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Courting 36 Court: Ashe Eyeing Policing Changes in New Term…

Courting 36 Court Street is a series of quick interviews with Springfield’s at-large candidates. **All interviews are edited and condensed for length.**

Thomas Ashe (via Facebook/non-campaign)

Three of five current at-large councilors predate ward representation. Two of them are retiring. Thomas Ashe started just as the new council format began, which means he’ll be among the more senior members next year if reelected. A desire to oversee changes at Pearl Street are part of why he says he wants to stay on the Council.

WMassP&I: What made you decide reelection this year?

Thomas Ashe: From my vantage point, I see the city moving in the right direction in so many ways. A lot of the projects are on the 50-yard line, some at the 75 or the 25 and some are knocking on the door. I really want to see some of them go through. [Another] interest over the years has been public safety. I think we’ve done some really good work around that.

And I just I enjoy the work.  I enjoy working with people and I take particular delight in really good things going on, like this [new East Forest Park] library and numbers going down in crime. Twenty percent across the board. That spurred my decision to stick with it.

WMP&I: Last time you were running for reelection, we were talking about the pawn shop ordinance. What in the last term would you see has been big in the public safety committee?

TA: I think this C3 model has really taken hold. It engaged people in neighborhoods to become a part of the solution as opposed to, once we got away from community policing, people became less involved, pointed fingers more. Once they take ownership of it, we see the benefits. People are not afraid to stand up, be heard, make phone calls and be part of what I think is kind of a movement. The more we expand it, the more people see police in a positive vein as opposed to what we have seen nationally. I think that the training we’re doing at the academy level is really paying off. We’re doing a lot of things [other] municipalities aren’t doing.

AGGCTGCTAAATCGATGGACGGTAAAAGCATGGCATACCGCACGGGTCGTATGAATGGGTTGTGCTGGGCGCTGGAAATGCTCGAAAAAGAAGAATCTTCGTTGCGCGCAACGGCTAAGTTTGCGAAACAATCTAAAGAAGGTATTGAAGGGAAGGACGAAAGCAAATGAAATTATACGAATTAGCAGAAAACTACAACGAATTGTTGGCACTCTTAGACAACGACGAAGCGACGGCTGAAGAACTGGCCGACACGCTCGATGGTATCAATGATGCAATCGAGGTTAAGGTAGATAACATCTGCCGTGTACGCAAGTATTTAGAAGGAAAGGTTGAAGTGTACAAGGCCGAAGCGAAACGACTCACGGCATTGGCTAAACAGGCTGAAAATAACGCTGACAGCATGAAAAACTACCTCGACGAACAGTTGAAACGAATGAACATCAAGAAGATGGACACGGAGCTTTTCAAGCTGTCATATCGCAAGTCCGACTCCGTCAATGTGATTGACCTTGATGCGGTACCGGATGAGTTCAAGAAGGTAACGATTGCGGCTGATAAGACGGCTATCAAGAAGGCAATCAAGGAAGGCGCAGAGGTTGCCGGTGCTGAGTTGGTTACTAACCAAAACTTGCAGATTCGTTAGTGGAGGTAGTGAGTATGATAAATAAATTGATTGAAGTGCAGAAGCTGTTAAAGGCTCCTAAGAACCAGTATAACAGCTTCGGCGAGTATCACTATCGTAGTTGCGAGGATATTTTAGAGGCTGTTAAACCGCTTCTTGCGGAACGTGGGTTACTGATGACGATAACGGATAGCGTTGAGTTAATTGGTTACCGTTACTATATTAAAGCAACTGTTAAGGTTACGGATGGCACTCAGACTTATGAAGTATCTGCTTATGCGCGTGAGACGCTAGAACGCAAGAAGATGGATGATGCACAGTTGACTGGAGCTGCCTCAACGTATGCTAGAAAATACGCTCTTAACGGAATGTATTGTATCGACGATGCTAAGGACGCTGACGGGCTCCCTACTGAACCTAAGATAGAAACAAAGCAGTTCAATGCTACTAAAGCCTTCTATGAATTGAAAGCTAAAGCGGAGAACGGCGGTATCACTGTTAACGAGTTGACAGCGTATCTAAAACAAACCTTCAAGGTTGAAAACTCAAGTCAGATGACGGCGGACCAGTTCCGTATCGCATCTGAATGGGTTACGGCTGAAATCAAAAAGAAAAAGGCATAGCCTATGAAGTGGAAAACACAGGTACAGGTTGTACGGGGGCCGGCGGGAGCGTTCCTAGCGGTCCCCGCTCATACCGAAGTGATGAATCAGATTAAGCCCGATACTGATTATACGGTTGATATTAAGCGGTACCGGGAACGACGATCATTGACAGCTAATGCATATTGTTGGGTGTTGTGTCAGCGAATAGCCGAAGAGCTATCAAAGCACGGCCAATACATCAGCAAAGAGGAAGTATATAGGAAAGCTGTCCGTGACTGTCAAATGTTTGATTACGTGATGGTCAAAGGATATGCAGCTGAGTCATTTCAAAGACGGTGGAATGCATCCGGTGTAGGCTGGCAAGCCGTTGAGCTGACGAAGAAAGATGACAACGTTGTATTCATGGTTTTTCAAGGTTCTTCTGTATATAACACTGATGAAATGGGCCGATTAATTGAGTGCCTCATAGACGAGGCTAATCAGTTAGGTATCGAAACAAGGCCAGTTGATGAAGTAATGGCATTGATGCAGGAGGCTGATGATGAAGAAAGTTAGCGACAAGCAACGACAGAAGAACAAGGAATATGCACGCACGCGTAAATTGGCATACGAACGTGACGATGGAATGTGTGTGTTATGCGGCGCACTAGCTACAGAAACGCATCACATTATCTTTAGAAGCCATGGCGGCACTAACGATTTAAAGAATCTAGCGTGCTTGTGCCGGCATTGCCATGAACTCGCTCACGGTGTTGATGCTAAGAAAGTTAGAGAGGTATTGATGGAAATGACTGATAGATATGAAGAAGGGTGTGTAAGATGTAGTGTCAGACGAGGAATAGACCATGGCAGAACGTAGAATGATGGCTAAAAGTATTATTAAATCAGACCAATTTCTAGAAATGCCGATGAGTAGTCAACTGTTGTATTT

WMP&I: What are some things you’re seeing at the academy that are different from the past and what you see in other municipalities?

TA: De-escalation for one is a training model that hardly anyone else is using. That means more “hands up in the air” from the officers’ standpoint. More verbal commands that are less confrontational by nature. John Barbieri and the mayor often describes the force as “peace officers.” That idea has really taken hold. Officers come out of the training academy knowing they’re not expected to go out there to use their billy clubs. I think that’s what the public wants. We’re seeing the benefits of that [and of] policy for officers to stand up [and] be tall when they see something wrong going on [within the department]. Almost like a whistle-blower statute. A lot of good things are coming out of training.

WMP&I: Now you’re seen as being both close to the top of the police department but also to the rank & file. How’s the rank & file responding to some of these changes?

TA: It varies to some degree. You get some folks who’ve been there a long time and see things in a traditional way, less apt to adopt to new measures. But a lot of those folks are moving on, retiring. It’s the new officers and the younger ones that we hope to impact the most. I think we’re doing a pretty good job at doing that.

Councilor Ashe in 2016. (via Facebook/Ashe campaign)